Today, as I was putting a tribute at the wall close to Rene's name, my friend was talking to a Tall Elegant Wing Commander, Wing Cdr. Neil.  We were introduced and he asked what was my connection.  To my astonishment both he and his wife had worked with Rene at Biggin Hill and declared him to be a most charming man.  They went with him to a Function at the Savoy (?) to celebrate the downing of the 1000th Hun.  I have to tell you that the Wing Commander was 90 and had made the journey from Norfolk to attend the Ceremony - now there's dedication for you.  (Had Rene lived he would have been 95 years old)  

I am only able to attach One picture to my Blog. so I chose this one of Wing Commander Neil, his wife Elizabeth and myself.  Other photos from the Memorial Day, I will put into the Gallery.

What a small world it is and has made me even more determined to find out all I can about Rene Mouchotte.  I'd love to get a documentary made about his life and especially his days with the RAF because I think he is indicative of the dedication and sacrifice of so many men of his generation.  In my opinion, this kind of selfless dedication to 'duty' is  something about which the younger generation should be made aware.  And his story has a great chunk of the 'daredevil' about it - especially when you read about how he stole a plane in North Africa and only just made it to Gibraltar.  He could so easily have packed his kitbag and returned to France and might still be alive today enjoying his children and grandchildren instead of dead in a cold sea at 29 years of age.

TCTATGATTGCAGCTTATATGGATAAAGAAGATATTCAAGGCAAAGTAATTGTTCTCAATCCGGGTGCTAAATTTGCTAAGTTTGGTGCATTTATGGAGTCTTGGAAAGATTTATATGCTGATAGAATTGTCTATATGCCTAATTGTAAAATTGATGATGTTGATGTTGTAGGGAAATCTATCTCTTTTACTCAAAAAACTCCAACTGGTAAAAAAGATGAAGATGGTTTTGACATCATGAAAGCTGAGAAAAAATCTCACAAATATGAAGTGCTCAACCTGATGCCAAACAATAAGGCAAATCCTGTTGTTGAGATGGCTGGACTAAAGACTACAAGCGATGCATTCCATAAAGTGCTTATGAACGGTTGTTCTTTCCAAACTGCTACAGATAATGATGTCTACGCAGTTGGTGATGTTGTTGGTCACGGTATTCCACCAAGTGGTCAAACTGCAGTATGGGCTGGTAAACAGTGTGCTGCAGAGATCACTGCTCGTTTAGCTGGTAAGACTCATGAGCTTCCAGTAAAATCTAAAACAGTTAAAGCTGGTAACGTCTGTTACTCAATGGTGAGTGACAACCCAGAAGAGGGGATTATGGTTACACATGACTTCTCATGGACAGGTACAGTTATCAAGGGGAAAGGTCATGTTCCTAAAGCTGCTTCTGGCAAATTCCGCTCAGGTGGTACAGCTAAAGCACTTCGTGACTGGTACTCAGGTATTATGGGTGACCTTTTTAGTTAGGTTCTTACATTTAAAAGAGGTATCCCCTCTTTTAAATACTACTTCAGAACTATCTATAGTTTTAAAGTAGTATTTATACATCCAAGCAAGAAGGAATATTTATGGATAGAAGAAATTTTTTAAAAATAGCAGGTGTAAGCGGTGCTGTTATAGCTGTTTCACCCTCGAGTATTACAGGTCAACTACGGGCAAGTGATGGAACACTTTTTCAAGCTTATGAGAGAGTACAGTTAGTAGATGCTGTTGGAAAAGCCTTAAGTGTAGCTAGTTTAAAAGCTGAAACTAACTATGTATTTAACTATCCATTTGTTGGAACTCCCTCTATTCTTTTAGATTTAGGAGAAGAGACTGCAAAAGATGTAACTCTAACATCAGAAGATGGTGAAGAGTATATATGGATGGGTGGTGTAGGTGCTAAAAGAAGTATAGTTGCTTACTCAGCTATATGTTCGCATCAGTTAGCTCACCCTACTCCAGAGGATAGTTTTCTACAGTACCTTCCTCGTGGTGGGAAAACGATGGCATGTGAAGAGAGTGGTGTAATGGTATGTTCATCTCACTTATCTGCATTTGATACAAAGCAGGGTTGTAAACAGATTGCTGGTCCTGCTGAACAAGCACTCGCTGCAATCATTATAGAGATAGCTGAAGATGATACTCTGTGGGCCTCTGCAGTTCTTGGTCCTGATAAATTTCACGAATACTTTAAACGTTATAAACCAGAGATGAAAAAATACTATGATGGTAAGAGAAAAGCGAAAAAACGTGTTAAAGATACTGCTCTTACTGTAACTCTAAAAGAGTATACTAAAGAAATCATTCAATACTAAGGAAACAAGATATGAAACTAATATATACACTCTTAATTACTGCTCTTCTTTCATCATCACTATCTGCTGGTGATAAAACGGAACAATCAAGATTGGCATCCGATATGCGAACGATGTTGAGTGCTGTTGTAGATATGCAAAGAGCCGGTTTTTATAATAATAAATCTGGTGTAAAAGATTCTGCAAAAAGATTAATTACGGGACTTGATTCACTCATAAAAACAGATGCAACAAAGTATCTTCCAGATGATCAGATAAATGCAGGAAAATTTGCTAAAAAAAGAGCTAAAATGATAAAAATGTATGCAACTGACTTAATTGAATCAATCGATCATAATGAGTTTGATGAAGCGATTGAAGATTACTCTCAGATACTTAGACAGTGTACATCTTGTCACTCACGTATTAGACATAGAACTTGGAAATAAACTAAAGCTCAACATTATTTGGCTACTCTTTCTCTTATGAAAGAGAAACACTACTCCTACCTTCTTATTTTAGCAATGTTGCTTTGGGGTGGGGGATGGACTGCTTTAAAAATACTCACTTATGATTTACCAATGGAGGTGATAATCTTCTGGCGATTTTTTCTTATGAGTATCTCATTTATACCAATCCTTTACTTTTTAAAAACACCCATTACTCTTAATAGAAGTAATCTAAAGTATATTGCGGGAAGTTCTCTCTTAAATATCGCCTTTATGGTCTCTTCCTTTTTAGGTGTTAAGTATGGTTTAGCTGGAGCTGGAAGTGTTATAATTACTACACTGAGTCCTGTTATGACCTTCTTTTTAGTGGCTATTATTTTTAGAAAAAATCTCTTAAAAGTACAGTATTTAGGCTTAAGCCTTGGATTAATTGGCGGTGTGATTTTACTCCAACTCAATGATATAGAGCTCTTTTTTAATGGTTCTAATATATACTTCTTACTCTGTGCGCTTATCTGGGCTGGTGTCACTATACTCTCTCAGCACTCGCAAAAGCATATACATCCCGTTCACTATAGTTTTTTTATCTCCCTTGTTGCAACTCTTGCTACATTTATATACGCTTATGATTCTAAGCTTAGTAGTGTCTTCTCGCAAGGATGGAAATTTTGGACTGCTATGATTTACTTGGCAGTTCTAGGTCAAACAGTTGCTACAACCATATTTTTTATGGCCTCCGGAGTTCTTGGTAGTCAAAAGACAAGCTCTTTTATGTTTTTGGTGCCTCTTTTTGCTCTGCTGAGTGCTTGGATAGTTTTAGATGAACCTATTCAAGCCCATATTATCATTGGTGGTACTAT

Because the weather was so poor when I left home, I didn't take my camera and then kicked myself.  However I prevailed on a few people to take photos for me and they will send them by Email - so when I get back from Cornwall (Blind Association Function) I'll put them up in the Gallery.

At the memorial they have two Spitfire Replicas and every year they have a display of Living History of 212 Squadron - the guys and the gals decked out in the uniforms of the 40's so I'll post some pictures of that too.

Bye for now, Jan.